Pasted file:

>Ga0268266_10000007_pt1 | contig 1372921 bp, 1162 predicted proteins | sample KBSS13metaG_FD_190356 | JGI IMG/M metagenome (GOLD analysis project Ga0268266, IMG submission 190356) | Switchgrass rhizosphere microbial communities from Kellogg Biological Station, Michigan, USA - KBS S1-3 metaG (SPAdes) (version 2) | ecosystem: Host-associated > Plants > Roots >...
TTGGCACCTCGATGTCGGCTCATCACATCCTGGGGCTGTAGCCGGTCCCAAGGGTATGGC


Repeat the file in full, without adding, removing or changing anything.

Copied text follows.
>Ga0268266_10000007_pt1 | contig 1372921 bp, 1162 predicted proteins | sample KBSS13metaG_FD_190356 | JGI IMG/M metagenome (GOLD analysis project Ga0268266, IMG submission 190356) | Switchgrass rhizosphere microbial communities from Kellogg Biological Station, Michigan, USA - KBS S1-3 metaG (SPAdes) (version 2) | ecosystem: Host-associated > Plants > Roots >...
TTGGCACCTCGATGTCGGCTCATCACATCCTGGGGCTGTAGCCGGTCCCAAGGGTATGGC